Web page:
will give an independent board the ability to review and potentially overturn content-moderation decisions, the social-network operator said Tuesday, giving authority to outsiders to oversee some of the thorniest issues the company has faced in recent years.
The new board, which will be funded through an outside trust, will consist of 40 paid, part-time members who will “seek to consider cases that have the greatest potential to guide future decisions and policies,” the board’s charter states.
Acting functionally as an appellate court, board members will adjudicate controversies arising from Facebook’s in-house efforts to enforce its standards on hate speech, misinformation and other prohibited content. After hearing cases in five-person panels, the full board will make binding decisions on specific pieces of content as well as issue broader policy recommendations that the company must publicly address.
Initial board members will be announced within the next few months, with review panels aiming to begin issuing decisions on content by early next year, Facebook said.
“As an independent organization, we hope it gives people confidence that their views will be heard, and that Facebook doesn’t have the ultimate power over their expression,” Chief Executive
said of the initiative, which he proposed last year. “I’m looking forward to seeing how the board evolves.”
The question of content moderation has bedeviled
and Google’s YouTube as well, with social-media platforms taking heat both for their failure to staff moderation efforts adequately and for sometimes overreaching on particular decisions.
Though Facebook began with a broad and permissive approach to speech, the company has had to change its content policies frequently in response to bruising criticism by news outlets, national governments and its 2.3 billion users world-wide.
Among the controversies the company has faced: whether to treat an iconic photograph of a naked Vietnamese child fleeing a napalm bombing as child pornography; whether a woman’s live streaming of her boyfriend’s death at the hands of police should be taken down; and whether conspiracy theorist and far-right talk show host Alex Jones should remain on the platform.
In designing the oversight board’s framework, Facebook held six workshops, hosted 22 roundtable events, conducted 250 one-on-one interviews and reviewed 1,200 written comments.
Kate Klonick, a law professor at St. John’s University in New York who Facebook allowed to sit in on portions of the oversight board’s creation process, said a recurring point of tension was whether the board could set policy rather than simply ruling on whether content violated Facebook’s standards.
“People said, ‘Yes, we want the board to be able to dictate policy more directly,’” she said, adding that Facebook was initially reluctant to turn over that much power. “What if the board came back and said, ‘We want you to get rid of News Feed, News Feed is destroying democracy?’” she asked, referring to the stream of posts that has become the core of the Facebook platform.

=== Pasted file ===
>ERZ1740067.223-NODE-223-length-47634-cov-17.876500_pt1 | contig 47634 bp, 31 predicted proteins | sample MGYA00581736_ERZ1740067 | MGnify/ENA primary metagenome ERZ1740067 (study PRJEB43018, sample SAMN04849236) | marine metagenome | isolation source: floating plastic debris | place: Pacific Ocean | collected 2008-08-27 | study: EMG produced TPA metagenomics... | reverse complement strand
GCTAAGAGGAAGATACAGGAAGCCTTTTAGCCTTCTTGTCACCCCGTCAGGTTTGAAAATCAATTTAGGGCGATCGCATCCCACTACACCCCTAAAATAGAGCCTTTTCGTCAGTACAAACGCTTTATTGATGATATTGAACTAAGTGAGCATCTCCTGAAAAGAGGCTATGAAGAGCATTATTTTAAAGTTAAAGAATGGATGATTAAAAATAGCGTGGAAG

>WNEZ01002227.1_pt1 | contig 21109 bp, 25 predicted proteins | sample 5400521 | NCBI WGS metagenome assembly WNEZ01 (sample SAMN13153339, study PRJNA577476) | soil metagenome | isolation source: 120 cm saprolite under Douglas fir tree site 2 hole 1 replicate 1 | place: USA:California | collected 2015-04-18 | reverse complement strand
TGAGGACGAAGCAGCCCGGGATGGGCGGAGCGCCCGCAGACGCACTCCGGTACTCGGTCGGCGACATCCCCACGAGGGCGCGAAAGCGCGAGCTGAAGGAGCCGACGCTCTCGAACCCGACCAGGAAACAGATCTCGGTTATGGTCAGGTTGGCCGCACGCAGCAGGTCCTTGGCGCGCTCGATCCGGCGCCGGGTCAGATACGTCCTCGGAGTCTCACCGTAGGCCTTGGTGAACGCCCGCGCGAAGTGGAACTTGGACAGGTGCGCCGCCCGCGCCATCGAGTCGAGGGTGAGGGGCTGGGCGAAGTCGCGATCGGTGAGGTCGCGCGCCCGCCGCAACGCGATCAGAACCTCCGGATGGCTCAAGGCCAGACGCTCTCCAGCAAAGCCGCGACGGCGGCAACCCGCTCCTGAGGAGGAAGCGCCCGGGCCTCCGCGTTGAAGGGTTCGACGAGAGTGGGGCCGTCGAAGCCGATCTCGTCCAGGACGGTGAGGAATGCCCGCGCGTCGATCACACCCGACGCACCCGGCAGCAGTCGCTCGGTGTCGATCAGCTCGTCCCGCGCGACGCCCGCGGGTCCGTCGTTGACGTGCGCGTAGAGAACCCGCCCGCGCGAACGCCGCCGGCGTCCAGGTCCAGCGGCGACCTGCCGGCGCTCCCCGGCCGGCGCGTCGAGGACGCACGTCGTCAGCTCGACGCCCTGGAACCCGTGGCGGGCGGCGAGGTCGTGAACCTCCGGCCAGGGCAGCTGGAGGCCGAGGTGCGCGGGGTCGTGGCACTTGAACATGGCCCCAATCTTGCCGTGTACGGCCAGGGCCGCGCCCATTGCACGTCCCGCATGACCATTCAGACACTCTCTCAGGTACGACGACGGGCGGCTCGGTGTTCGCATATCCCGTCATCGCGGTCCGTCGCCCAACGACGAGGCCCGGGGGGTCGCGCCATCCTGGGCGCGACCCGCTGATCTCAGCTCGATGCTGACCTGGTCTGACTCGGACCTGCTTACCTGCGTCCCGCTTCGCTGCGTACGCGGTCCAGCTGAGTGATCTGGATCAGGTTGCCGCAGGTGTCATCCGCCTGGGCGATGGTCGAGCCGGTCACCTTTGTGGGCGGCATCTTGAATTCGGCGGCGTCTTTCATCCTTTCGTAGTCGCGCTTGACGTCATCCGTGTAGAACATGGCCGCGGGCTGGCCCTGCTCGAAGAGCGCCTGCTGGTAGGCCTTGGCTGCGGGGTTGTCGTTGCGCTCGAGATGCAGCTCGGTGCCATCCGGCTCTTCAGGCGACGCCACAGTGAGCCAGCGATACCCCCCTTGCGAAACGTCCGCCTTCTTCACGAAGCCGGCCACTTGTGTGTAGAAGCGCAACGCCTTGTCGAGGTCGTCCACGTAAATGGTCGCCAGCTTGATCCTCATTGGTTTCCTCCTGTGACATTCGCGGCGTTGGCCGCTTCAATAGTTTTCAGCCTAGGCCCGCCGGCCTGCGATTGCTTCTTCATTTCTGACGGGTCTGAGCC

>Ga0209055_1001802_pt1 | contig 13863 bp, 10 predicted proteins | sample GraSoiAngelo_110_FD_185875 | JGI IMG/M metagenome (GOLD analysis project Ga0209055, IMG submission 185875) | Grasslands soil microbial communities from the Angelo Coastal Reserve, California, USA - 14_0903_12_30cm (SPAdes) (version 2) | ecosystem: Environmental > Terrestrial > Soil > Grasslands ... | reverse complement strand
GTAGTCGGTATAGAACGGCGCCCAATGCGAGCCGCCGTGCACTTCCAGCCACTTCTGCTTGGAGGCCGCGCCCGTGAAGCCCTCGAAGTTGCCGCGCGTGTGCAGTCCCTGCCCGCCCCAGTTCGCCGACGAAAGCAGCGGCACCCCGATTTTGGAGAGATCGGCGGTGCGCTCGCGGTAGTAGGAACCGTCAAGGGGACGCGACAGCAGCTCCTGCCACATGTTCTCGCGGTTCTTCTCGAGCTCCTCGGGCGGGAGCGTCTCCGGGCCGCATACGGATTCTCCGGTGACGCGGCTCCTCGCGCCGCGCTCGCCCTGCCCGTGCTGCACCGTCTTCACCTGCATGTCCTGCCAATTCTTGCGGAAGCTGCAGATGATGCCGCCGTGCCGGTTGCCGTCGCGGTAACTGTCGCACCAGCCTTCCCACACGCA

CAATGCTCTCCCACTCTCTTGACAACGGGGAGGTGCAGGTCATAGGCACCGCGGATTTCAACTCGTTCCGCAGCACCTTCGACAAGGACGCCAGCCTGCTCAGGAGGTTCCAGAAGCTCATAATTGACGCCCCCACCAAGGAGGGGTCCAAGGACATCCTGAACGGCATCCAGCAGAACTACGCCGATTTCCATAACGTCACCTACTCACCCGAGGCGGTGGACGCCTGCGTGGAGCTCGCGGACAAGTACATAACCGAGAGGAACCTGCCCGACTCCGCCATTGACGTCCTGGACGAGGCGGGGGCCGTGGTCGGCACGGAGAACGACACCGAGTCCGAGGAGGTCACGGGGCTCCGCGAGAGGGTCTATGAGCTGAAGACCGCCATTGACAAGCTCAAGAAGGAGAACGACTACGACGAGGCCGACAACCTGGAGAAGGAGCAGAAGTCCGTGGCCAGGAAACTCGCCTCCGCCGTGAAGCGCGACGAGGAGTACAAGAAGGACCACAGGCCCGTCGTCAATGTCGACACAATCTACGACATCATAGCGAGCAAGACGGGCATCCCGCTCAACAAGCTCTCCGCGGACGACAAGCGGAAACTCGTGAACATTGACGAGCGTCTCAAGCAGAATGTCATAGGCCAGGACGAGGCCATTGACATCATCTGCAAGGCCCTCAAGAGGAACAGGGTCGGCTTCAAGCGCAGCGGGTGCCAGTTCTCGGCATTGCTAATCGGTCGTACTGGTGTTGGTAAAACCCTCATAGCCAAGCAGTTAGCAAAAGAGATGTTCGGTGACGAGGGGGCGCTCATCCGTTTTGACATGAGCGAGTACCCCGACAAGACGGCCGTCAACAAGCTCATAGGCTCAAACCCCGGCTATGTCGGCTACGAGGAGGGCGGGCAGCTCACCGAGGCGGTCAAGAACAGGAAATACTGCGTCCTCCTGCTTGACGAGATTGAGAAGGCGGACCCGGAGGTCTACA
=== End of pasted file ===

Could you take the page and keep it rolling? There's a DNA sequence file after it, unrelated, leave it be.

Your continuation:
Nonetheless, Ms. Klonick called the requirement that Facebook publicly respond to the board’s policy recommendations an unprecedented step, as the company has traditionally responded to complaints from users, civil society and groups in private, if at all.
“That’s a huge moment of accountability and transparency they haven’t had,” she said.
While Facebook’s announcement marks its most concrete description of its plan for independent content adjudication to date, key details remain unsettled. Facebook plans to name 11 initial board members later this year, and those people will in turn help to select additional members. Potential members could be drawn from the ranks of academia as well as judges, Facebook group moderators and former journalists. Facebook will accept nominations from the public.
How much board members will be paid and the size of the board’s operating budget haven’t been determined. Facebook said only that it is spending millions of dollars on the effort.
In a call with reporters Tuesday, Facebook governance and global affairs director Brent Harris said the group’s membership will reflect their independence and the breadth of Facebook’s geographic reach. Board members will include “some who hold real criticism as to the way we’ve operated,” he said. “We fully anticipate the board will overturn us.”
Until its initial board members have had time to hire a permanent staff, Facebook may lend it employees. If the initiative succeeds, other platforms, both those owned by Facebook such as Instagram and WhatsApp, as well as competitors including Snap Inc. and Twitter, could eventually opt in.
“We’ve set up so that the trust can accommodate other social media platforms if they want to join,” Mr. Harris said.
Write to Jeff Horwitz at Jeff.Horwitz@wsj.com
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